But that’s only the gameplay. What about the graphics and sound? Well graphics-wise, the game is rather primitive and reminiscent of early PS3 and the late PS2 era, somewhat like Falcom but without the charm or quality. The characters barely emote at all, and occasionally it can be difficult to tell who is actually speaking as their mouths can frequently be obscured by the camera angle. Many characters don’t even have something as simple as a proper turn-around animation (with the exception of Princess Ophelia, whose elegant Princess Twirl is milked for all its worth by the developers).

And as for sound? The music is quite good (it’s Yasunori Mitsuda, after all), but the voice acting isn’t always as good as it could be. Far too many characters speak in an overly-dramatic monotone that seems to have only one single emotional setting: Angst. Not all of them are bad, but some of them can be grating: Ophelia’s aristocratic use of ‘thees’ and ‘thous’ can be quite off-putting at times, and she somehow manages to be constantly shocked by the nature of warfare despite having slayed dozens of soldiers with her own hands.

What Makes It Worth My Time And Money?

I will admit that, despite all of these flaws, Valkyria Revolution does have some virtues. The story itself is quite good, and the writing is solid. The deeper themes that it explores such as economic warfare and colonialism are timely and memorable. It also explores the way that history is told through the generations, how history is written (and rewritten) by the victors, and how it sometimes requires morally questionable people to force the world into change, even if it requires morally dubious means to obtain it. The Five Traitors themselves are all the same sympathetic, abhorrent, reasonable, divisive and at times even diabolical, but their story is a compelling one.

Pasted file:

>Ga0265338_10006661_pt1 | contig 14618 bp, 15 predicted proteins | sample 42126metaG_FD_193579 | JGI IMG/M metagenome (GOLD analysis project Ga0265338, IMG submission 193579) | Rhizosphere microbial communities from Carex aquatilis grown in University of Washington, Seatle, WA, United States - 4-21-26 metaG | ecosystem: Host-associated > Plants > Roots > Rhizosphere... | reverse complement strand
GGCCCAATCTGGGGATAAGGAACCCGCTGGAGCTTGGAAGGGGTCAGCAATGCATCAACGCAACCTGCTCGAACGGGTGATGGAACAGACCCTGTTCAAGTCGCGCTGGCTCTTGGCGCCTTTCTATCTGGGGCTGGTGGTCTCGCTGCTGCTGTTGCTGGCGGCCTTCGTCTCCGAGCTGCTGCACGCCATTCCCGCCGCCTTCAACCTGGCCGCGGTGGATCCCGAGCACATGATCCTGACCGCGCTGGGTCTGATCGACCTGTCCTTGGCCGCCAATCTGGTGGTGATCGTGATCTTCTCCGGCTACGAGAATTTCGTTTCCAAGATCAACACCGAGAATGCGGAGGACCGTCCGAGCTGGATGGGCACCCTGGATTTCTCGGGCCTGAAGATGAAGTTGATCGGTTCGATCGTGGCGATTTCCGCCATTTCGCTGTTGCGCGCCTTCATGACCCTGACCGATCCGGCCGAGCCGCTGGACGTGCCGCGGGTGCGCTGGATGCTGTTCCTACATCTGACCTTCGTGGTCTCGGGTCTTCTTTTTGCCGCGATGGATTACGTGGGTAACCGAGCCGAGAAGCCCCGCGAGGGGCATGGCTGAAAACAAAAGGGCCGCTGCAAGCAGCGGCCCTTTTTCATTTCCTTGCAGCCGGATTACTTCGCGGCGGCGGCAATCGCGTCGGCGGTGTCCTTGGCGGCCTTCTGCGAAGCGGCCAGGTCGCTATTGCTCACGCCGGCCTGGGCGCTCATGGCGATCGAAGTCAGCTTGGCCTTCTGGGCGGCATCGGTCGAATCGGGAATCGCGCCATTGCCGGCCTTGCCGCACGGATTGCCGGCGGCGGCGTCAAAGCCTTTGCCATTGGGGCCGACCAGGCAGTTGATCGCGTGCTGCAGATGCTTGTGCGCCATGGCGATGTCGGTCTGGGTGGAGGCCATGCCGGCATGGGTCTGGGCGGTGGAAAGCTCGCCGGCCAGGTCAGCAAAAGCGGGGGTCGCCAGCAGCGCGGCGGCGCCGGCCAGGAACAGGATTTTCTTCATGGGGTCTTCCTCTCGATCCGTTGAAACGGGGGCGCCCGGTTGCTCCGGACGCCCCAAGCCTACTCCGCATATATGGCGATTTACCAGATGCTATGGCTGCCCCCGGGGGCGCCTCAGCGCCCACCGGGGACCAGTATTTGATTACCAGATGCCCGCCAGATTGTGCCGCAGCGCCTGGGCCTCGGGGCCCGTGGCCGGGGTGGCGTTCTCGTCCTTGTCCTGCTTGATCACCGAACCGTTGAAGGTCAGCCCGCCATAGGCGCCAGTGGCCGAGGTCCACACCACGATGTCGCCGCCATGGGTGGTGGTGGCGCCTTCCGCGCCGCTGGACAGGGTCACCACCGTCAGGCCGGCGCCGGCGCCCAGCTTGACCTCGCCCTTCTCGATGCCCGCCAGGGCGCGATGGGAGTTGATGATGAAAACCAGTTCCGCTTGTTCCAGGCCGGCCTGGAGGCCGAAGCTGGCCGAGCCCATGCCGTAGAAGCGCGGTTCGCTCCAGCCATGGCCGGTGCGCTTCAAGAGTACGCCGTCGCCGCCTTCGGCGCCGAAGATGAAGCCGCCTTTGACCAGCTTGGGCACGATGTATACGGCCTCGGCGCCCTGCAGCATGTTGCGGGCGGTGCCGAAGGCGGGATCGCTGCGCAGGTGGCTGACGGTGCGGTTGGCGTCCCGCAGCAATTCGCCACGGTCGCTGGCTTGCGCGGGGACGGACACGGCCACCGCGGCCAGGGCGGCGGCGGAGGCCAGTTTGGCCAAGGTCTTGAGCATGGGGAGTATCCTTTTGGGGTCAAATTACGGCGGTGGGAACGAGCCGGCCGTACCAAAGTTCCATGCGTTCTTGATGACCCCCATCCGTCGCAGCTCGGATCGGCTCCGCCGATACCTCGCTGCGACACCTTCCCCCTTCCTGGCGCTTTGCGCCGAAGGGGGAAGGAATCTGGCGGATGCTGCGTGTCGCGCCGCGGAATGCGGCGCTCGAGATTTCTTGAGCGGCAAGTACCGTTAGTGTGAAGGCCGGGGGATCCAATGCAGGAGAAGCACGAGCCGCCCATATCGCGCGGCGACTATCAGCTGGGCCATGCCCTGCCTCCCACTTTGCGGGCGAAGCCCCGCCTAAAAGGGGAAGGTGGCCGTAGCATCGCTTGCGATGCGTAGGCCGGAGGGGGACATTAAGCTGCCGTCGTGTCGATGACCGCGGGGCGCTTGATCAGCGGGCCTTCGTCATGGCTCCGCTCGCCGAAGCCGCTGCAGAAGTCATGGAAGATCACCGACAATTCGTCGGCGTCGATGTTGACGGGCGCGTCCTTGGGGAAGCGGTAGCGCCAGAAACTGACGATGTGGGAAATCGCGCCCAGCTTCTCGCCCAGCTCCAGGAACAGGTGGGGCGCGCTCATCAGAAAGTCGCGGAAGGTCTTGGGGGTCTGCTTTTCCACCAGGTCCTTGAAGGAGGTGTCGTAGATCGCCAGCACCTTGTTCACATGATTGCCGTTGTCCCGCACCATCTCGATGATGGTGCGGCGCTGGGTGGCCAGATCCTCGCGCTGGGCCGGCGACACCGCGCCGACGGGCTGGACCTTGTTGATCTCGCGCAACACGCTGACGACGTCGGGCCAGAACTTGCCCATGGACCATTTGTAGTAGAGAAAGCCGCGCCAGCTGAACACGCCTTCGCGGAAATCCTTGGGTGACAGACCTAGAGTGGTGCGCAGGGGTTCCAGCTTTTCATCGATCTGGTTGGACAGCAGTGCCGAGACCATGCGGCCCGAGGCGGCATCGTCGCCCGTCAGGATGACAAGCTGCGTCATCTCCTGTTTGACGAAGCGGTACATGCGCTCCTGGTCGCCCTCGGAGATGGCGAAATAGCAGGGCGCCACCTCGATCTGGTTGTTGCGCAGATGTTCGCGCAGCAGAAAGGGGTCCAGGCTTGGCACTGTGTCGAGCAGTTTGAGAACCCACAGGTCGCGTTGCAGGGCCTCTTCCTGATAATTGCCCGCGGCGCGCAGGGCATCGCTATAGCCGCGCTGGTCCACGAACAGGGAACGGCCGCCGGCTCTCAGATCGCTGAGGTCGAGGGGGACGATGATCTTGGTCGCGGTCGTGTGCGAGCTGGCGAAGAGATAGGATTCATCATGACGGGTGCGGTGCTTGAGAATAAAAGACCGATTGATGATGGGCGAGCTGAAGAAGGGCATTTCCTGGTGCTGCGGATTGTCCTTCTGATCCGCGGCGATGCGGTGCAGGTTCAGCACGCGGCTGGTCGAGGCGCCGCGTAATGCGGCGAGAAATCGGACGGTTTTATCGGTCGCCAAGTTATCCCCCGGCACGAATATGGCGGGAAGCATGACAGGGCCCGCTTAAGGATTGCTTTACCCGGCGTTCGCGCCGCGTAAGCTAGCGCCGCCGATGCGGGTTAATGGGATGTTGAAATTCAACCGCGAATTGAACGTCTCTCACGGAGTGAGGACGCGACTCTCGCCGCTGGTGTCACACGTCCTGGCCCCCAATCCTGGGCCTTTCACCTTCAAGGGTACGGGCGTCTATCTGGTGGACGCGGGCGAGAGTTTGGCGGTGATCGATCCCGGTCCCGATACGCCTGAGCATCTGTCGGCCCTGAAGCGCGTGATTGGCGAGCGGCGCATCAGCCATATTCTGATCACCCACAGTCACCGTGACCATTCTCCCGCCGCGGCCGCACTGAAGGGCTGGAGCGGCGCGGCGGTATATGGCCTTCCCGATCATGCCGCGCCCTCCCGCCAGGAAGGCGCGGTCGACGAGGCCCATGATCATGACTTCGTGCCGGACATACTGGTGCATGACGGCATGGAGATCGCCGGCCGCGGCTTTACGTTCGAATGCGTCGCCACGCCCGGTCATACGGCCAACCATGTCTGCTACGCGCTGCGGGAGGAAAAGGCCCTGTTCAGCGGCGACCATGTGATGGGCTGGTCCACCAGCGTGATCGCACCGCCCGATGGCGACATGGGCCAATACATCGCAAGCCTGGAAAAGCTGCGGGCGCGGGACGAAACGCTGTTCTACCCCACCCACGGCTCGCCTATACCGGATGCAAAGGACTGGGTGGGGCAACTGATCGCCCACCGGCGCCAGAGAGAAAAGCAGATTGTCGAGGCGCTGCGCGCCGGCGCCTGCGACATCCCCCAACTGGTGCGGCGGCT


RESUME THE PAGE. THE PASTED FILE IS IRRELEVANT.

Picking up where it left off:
It’s just too bad that this is buried underneath some very poor design choices and subpar graphics. I hope personally that this game doesn’t kill the Valkyria franchise for good, but it’s going to require some serious soul searching from the developers for me to give them another chance.

Now if Valkyria Revolution teaches us anything, it’s that there are more sides to the story. I wasn’t impressed myself, but your mileage may vary.

 
 
 
 
 
Title: Valkyria Revolution
Platform: PlayStation 4, PlayStation Vita, Xbox One
Publisher: Sega
Developer: Media Vision
Genre: Action RPG
Release Date: June 27, 2017
ESRB Rating: T
Editor's Note: A review code for the PS4 version was provided by the publisher.